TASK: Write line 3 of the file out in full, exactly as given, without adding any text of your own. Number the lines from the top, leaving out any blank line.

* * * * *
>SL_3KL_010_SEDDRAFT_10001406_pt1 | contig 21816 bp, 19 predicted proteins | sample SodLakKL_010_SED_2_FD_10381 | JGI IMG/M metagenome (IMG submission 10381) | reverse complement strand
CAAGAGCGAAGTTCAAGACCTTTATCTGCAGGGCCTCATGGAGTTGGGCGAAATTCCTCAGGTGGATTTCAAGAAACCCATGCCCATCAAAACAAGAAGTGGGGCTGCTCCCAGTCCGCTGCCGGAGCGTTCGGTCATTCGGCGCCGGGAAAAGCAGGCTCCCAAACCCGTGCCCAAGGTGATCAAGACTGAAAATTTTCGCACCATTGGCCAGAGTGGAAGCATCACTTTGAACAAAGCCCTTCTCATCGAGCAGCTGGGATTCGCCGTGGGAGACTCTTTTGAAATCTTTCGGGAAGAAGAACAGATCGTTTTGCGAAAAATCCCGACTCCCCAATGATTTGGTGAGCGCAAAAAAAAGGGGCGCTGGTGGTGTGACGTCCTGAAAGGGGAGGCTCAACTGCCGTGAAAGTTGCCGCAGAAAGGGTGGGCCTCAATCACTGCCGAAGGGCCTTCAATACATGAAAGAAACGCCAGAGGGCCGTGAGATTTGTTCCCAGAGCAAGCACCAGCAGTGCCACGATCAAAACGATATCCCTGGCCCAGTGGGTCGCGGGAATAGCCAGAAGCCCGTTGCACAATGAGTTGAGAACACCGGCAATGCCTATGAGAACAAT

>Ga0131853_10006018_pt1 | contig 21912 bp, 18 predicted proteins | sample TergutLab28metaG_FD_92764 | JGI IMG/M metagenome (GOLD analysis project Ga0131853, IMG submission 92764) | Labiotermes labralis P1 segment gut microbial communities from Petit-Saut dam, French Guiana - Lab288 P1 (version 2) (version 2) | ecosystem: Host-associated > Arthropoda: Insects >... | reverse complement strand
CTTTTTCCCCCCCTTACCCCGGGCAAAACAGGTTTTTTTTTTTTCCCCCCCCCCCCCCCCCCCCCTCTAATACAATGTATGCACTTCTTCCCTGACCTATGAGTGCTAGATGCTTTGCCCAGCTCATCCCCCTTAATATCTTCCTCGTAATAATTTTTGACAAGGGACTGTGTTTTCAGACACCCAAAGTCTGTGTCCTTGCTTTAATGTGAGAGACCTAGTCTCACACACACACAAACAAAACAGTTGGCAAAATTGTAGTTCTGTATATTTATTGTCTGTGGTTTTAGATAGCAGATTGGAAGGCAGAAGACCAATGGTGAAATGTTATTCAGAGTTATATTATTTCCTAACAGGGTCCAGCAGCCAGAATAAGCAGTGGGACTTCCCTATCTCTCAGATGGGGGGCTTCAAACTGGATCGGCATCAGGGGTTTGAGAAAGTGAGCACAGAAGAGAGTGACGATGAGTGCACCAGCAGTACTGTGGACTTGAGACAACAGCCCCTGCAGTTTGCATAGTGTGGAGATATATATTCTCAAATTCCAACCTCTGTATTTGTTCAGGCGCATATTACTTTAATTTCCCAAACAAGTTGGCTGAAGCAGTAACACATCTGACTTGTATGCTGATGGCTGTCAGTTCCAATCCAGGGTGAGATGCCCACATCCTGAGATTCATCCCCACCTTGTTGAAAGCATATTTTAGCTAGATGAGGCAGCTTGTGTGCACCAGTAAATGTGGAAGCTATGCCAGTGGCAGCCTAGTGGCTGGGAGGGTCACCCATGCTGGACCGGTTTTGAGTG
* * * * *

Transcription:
>Ga0131853_10006018_pt1 | contig 21912 bp, 18 predicted proteins | sample TergutLab28metaG_FD_92764 | JGI IMG/M metagenome (GOLD analysis project Ga0131853, IMG submission 92764) | Labiotermes labralis P1 segment gut microbial communities from Petit-Saut dam, French Guiana - Lab288 P1 (version 2) (version 2) | ecosystem: Host-associated > Arthropoda: Insects >... | reverse complement strand